Emergency response teams from across the state were in Sedalia on Tuesday to help fake victims of a fake earthquake as part of a National Mass Care Series Exercise.
From Monday through Wednesday, teams are testing plans for evacuating and sheltering potential victims of a New Madrid Seismic Zone earthquake. The zone, located in New Madrid, Missouri, in the southern part of the state, has not produced a major earthquake since 1812, but the exercises are meant to help responders be prepared in case another ever occurs.
“What I understand is that they have been able to look back, digging in the ground, and they think it goes off in a big event once every 250 years,” said Sedalia-Pettis County Emergency Management Agency Director Dave Clippert. “Now will that happen like that, no one really knows, the thing about earthquakes is there is no warning. A big quake happens, then a large number of aftershocks after that. It is more we needed to put a plan together and understand what we are facing with this … This is the ground floor, it will go on for a number of years adding on to (the plan).”
On Tuesday, the Missouri State Fairgrounds served as an Emergency Respite Site since Sedalia is located along U.S. Highway 50, which is considered the northern primary evacuation route. These types of sites provide snacks and water, fuel and basic vehicle repair, basic medical care and short-term rest to continue the evacuation process.
Tuesday’s scenario was this: a 7.7-magnitude earthquake from the New Madrid Zone in New Madrid hit Saturday, forcing upwards of 500,000 people to evacuate using Highway 50. Major damage was sustained in St. Louis and citizens were making their way to Kansas City. Tuesday in Sedalia was day three of the earthquake’s aftermath.
Clippert served as the Incident Commander as an exercise took place with dozens of emergency responders, nurses and doctors and law enforcement taking their places on the fairgrounds to help “victims” who were driving into Sedalia, each with a different scenario to read to the volunteers who then directed them to the correct station. Scenarios ranged from a bus full of people who needed food and water to a young family of four with their dog and one of the children was injured.
“I think it went very well for the first time setting it up and operating it,” Clippert said Tuesday afternoon. “A lot of people there didn’t know what they were going to do when they got here (Tuesday) or what the concept was. A nice small exercise, gave us a lot of ways we can go back now and redo those plans to make them more efficient.”
Clippert and his team began planning in January. SPCEMA was joined Tuesday by volunteers from the Pettis County Ambulance District, Pettis County Health Center, Johnson County EMA, and people from different EMA and public health agencies across the state. Henry County provided a communications trailer, the disaster medical team stayed after the Missouri State Fair to participate in the exercise, and there were even observers from Florida and Nevada to watch how Sedalia was handling the exercise. FEMA officials were also on hand to observe.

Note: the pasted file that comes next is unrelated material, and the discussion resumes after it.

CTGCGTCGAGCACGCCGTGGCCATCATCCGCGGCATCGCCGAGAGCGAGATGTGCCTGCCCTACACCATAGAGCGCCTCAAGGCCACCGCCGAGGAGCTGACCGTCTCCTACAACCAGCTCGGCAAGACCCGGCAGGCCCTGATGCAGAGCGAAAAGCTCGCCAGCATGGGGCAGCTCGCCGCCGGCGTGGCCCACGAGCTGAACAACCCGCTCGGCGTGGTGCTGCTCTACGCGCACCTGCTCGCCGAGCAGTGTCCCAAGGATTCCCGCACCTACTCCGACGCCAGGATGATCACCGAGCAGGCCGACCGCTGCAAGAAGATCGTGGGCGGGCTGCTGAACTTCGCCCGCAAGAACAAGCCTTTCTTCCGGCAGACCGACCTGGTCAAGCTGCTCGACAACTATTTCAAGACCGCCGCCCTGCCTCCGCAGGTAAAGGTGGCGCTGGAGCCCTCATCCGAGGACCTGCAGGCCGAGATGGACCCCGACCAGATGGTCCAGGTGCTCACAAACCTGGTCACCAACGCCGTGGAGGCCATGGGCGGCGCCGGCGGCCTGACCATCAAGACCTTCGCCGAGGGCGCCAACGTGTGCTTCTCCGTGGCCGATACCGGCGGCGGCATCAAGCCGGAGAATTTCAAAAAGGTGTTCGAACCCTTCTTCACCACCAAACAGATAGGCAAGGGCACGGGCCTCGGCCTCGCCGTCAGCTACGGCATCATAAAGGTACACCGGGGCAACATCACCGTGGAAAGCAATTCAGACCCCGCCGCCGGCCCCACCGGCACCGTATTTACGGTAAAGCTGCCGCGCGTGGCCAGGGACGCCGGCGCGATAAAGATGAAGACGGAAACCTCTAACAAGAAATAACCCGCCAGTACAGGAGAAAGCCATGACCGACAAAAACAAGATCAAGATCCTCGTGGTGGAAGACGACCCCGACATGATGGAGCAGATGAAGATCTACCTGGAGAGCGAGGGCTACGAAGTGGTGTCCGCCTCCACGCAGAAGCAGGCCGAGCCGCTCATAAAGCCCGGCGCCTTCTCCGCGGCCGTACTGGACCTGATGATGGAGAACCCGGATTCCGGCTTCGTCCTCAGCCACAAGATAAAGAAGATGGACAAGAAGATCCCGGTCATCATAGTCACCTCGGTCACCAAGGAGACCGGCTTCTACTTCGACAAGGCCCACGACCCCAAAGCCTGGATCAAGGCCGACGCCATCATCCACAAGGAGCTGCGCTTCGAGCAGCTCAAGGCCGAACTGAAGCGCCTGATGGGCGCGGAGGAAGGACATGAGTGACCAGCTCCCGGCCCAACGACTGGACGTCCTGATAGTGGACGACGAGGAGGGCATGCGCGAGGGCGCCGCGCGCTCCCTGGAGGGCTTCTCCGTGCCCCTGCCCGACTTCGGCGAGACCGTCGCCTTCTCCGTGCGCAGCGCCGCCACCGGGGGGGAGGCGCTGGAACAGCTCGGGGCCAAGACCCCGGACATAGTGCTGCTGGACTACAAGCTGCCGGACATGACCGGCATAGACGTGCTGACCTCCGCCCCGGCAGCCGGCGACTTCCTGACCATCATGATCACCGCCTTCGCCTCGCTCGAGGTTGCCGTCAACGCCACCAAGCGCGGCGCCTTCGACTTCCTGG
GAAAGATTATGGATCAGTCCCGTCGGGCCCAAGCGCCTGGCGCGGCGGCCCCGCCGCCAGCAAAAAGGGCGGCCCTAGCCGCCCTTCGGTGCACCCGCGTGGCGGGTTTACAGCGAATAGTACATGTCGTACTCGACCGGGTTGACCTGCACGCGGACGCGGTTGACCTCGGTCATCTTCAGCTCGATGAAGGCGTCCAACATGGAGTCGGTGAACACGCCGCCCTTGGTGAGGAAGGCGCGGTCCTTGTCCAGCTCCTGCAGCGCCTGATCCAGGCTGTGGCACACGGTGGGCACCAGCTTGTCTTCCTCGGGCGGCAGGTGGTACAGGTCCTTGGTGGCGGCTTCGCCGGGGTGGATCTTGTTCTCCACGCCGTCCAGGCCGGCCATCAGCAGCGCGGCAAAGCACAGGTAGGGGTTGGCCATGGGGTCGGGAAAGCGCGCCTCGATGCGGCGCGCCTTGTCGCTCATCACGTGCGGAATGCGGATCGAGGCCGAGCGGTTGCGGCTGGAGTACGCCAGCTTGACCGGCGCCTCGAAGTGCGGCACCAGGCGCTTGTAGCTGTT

Show-Me Mass Care is the fifth exercise in a National Mass Care Series Exercise and, according to Clippert, the first to take place in a non-coastal region. It also marks the first time Missouri has simulated how the state will respond in the days following an earthquake; in the past, Missouri has only exercised how to respond to the immediate aftermath in southeast Missouri, according to a Missouri Department of Public Safety news release.
The exercise continues Wednesday in Independence at the Silverstein Eye Arena, which is considered an Evacuee Reception Center. The news release states these centers receive evacuees in a location with a range of government and private sector resources and have the ability to fully assess needs and direct evacuees to appropriate shelter locations. Clippert said Wednesday’s exercise will be much bigger than Tuesday’s in Sedalia.
Part of the scenario included testing FEMA’s National Mass Evacuation Tracking System (NMETS). Members from Jackson County EMA were assigned to scanning bracelets given to “victims” and asking their names, plugging them into NMETS.
“This was the first time Missouri had used it,” Clippert explained. “… It was tested (Monday) in Poplar Bluff. The main thing (Tuesday) was to see if their phone app worked and it did, (volunteers) were able to scan off their phones. Then they’ll take that (Wednesday), scan it into the system and be able to say this is where this person was and when.”
Nicole Cooke can be reached at 660-530-0138 or @NicoleRCooke.